Every small manufacturer is part of a supply chain, and it depends on a set of successful business relationships with its own suppliers and customers. Many small manufacturers employ a small staff, and they rely heavily on their online order management systems. One organizational arrangement for a small manufacturing firm might look like this: business owner/manager, four sales reps, two office workers, and three people performing production tasks. This example includes a total workforce of ten people. Any task that takes the skeleton crew away from their regular duties could adversely affect the company's bottom line. Here, we look at the importance of price elasticity and its relationship to online order management systems.
A small manufacturing firm makes a profit selling its goods through a supply chain to end consumers. It is common for such a firm to adjust prices for different companies that market its products, including wholesalers and retailers. One way to think of price sensitivity is the degree to which a company adjusts the price of a product up or down based on consumer buying patterns. In economic terms, one can calculate the price elasticity of demand for a product by dividing the percent of change in quantity demanded for a product by the percent of change in price. If a company has products with a high degree of price elasticity of demand, it makes sense that it will need a powerful online order management system that facilitates frequent price changes per customer. Much of this depends on the consumer behavior patterns within each of that manufacturer's markets. The bottom line is that a manufacturing firm must continuously provide competitive prices and provide enough products to satisfy the demand in each market. Having the wrong pricing structure can cause customers to order less or to stop placing orders.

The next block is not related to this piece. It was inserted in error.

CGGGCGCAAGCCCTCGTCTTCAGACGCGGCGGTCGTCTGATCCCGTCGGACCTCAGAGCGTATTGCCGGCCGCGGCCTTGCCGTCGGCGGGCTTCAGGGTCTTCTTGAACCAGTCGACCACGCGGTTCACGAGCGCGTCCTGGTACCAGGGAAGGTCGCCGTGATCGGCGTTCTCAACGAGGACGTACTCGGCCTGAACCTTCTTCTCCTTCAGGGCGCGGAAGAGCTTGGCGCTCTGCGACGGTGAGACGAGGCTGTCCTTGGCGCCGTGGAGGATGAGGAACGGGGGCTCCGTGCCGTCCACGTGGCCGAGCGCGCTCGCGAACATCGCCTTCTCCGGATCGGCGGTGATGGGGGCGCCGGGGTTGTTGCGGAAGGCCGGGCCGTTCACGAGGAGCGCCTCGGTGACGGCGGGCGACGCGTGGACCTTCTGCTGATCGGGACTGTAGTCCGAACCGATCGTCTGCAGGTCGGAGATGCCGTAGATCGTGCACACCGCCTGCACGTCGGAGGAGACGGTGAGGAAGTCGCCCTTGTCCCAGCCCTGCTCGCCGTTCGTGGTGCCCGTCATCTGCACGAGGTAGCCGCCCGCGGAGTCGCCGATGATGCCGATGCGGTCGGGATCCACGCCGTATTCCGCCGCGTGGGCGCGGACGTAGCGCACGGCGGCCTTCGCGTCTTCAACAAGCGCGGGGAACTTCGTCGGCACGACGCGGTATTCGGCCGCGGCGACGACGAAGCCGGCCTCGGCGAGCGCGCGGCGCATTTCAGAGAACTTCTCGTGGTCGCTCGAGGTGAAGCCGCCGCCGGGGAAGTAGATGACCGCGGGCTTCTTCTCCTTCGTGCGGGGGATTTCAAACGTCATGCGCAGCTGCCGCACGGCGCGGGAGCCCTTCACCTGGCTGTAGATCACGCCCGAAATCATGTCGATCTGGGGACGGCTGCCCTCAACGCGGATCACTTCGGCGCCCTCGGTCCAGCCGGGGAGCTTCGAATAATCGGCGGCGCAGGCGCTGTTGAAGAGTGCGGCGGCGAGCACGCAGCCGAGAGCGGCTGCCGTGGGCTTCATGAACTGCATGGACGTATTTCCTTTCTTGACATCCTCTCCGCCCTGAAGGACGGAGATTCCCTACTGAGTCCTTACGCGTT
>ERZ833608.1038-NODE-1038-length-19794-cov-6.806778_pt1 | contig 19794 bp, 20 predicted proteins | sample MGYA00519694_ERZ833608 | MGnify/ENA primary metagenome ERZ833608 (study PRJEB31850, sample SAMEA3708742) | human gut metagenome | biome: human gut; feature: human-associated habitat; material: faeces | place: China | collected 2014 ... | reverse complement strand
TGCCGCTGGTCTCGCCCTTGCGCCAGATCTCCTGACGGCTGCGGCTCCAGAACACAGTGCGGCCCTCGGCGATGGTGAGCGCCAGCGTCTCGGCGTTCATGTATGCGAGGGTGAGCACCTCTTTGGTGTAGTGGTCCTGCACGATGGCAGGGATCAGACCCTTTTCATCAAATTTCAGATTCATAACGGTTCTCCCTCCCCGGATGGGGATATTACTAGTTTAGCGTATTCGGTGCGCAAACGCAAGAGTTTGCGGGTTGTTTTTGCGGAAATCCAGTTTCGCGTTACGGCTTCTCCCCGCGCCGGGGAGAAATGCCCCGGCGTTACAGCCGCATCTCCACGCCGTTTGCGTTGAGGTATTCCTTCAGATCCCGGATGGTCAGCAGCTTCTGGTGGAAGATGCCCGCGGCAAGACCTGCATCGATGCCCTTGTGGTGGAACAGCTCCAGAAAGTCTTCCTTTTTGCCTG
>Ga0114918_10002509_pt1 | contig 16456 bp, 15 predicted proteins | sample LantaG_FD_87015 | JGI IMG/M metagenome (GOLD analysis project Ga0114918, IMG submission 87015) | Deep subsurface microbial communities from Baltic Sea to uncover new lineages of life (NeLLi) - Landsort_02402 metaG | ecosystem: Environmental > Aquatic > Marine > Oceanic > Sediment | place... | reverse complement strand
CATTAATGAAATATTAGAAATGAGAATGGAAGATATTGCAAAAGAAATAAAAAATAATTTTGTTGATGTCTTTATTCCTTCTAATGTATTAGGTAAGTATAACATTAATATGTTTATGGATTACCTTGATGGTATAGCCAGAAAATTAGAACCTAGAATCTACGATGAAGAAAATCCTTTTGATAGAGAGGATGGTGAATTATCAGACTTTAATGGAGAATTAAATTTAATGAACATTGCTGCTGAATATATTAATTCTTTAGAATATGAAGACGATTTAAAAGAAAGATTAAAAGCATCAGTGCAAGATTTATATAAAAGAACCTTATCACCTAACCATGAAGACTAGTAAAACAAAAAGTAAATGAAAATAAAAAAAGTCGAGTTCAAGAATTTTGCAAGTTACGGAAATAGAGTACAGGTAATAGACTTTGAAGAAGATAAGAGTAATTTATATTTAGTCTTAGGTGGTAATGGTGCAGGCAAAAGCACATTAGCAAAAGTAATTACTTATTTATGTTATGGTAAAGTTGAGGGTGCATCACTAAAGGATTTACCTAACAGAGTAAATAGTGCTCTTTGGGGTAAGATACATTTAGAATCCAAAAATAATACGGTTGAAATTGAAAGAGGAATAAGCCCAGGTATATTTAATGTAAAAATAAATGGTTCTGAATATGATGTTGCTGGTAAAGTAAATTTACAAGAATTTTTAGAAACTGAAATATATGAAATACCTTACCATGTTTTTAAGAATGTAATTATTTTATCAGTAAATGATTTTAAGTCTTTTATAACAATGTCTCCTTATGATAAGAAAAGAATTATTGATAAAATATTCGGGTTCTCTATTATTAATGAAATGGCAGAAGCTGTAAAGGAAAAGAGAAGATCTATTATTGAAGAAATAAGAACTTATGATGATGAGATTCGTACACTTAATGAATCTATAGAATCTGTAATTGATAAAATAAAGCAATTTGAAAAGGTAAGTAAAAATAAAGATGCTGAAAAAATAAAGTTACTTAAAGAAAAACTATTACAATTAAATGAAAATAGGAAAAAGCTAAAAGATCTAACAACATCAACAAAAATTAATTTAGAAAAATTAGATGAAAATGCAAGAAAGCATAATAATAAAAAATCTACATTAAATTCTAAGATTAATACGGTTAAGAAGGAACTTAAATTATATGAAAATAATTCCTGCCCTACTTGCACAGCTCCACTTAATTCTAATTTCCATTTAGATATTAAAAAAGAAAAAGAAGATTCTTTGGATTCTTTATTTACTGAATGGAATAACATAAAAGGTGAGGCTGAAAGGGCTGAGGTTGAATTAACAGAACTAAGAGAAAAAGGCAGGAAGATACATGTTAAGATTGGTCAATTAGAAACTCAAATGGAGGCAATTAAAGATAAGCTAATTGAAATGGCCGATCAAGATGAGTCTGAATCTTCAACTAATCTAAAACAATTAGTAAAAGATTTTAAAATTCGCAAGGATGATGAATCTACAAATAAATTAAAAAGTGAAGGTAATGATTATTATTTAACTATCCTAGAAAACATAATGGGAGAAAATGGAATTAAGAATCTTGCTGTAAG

Working Out the Kinks
In a small firm with ten employees, there is little time for a business owner/manager and nine workers to troubleshoot problems with the company's online order management system. The staff members must invest their time in specific business functions. If they have to deal with problems and can't do their jobs, then their customers could become dissatisfied. This kind of small organization benefits from an online order management system with features that accommodate price fluctuations and customer-sensitive pricing.
Breaking It Down
A small manufacturer could be content to use a tool such as Microsoft Excel to set up a pricing formula for each customer. This might include a formula that multiplies the unit cost of a product with a percent of markup. The firm might adjust the percent of markup for each customer. One retailer might get a package of wood pencils for a 15 percent markup and another wholesaler might get the same package of wood pencils at a 20 percent markup. A manufacturer should ensure that the price charged to the customer permits the product to be sold at wholesale or retail for a profit.
Many small manufacturers cater to a pool of small retailers, and they need a reliable system to include features such as customer-sensitive pricing. Fortunately, there are software solutions that keep the supply chain realities between these small organizations in mind while providing some flexibility in pricing structures. Such software solutions are more advanced than Excel spreadsheets. In the end, whatever system that a manufacturer uses to fulfill online orders should benefit the end consumer while providing economic benefits to the company. Without considering the price elasticity of a demand, a manufacturer will not have an understanding of which of its products are most sensitive to the market. It's important for manufacturers to choose a system that keeps price sensitivity in mind and allows for easy price adjustments per customer account.